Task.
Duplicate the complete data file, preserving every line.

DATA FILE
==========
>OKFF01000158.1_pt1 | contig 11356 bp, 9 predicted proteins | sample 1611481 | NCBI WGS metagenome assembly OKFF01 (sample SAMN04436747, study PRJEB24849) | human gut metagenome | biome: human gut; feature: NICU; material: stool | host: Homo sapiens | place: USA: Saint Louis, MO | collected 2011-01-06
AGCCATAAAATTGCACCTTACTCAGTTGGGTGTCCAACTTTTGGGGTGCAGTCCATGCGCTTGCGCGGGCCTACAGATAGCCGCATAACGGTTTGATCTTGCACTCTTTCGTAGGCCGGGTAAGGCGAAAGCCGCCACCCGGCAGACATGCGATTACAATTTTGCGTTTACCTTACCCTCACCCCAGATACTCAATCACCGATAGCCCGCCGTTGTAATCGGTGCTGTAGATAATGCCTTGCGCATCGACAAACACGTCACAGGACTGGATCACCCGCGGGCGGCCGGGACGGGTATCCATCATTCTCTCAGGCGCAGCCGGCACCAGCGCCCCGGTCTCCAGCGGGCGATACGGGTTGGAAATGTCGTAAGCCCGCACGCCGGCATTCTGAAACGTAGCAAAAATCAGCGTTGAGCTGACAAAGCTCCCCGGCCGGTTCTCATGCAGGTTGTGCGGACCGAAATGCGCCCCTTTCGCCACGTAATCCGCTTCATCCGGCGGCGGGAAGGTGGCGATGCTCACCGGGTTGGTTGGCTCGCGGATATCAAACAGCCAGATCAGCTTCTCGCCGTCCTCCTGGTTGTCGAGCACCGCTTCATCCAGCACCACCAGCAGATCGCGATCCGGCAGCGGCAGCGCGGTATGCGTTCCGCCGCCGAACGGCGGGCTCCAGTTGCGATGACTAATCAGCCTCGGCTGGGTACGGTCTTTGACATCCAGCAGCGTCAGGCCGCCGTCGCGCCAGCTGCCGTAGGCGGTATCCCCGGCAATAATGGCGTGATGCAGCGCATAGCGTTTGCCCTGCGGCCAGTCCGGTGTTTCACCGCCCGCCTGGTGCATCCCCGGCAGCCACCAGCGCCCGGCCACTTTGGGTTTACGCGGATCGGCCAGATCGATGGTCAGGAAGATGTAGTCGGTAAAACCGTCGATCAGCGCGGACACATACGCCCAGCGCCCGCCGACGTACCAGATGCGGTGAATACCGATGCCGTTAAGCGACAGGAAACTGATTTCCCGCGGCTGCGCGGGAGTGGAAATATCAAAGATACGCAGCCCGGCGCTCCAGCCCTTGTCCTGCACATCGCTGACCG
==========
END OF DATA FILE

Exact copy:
>OKFF01000158.1_pt1 | contig 11356 bp, 9 predicted proteins | sample 1611481 | NCBI WGS metagenome assembly OKFF01 (sample SAMN04436747, study PRJEB24849) | human gut metagenome | biome: human gut; feature: NICU; material: stool | host: Homo sapiens | place: USA: Saint Louis, MO | collected 2011-01-06
AGCCATAAAATTGCACCTTACTCAGTTGGGTGTCCAACTTTTGGGGTGCAGTCCATGCGCTTGCGCGGGCCTACAGATAGCCGCATAACGGTTTGATCTTGCACTCTTTCGTAGGCCGGGTAAGGCGAAAGCCGCCACCCGGCAGACATGCGATTACAATTTTGCGTTTACCTTACCCTCACCCCAGATACTCAATCACCGATAGCCCGCCGTTGTAATCGGTGCTGTAGATAATGCCTTGCGCATCGACAAACACGTCACAGGACTGGATCACCCGCGGGCGGCCGGGACGGGTATCCATCATTCTCTCAGGCGCAGCCGGCACCAGCGCCCCGGTCTCCAGCGGGCGATACGGGTTGGAAATGTCGTAAGCCCGCACGCCGGCATTCTGAAACGTAGCAAAAATCAGCGTTGAGCTGACAAAGCTCCCCGGCCGGTTCTCATGCAGGTTGTGCGGACCGAAATGCGCCCCTTTCGCCACGTAATCCGCTTCATCCGGCGGCGGGAAGGTGGCGATGCTCACCGGGTTGGTTGGCTCGCGGATATCAAACAGCCAGATCAGCTTCTCGCCGTCCTCCTGGTTGTCGAGCACCGCTTCATCCAGCACCACCAGCAGATCGCGATCCGGCAGCGGCAGCGCGGTATGCGTTCCGCCGCCGAACGGCGGGCTCCAGTTGCGATGACTAATCAGCCTCGGCTGGGTACGGTCTTTGACATCCAGCAGCGTCAGGCCGCCGTCGCGCCAGCTGCCGTAGGCGGTATCCCCGGCAATAATGGCGTGATGCAGCGCATAGCGTTTGCCCTGCGGCCAGTCCGGTGTTTCACCGCCCGCCTGGTGCATCCCCGGCAGCCACCAGCGCCCGGCCACTTTGGGTTTACGCGGATCGGCCAGATCGATGGTCAGGAAGATGTAGTCGGTAAAACCGTCGATCAGCGCGGACACATACGCCCAGCGCCCGCCGACGTACCAGATGCGGTGAATACCGATGCCGTTAAGCGACAGGAAACTGATTTCCCGCGGCTGCGCGGGAGTGGAAATATCAAAGATACGCAGCCCGGCGCTCCAGCCCTTGTCCTGCACATCGCTGACCG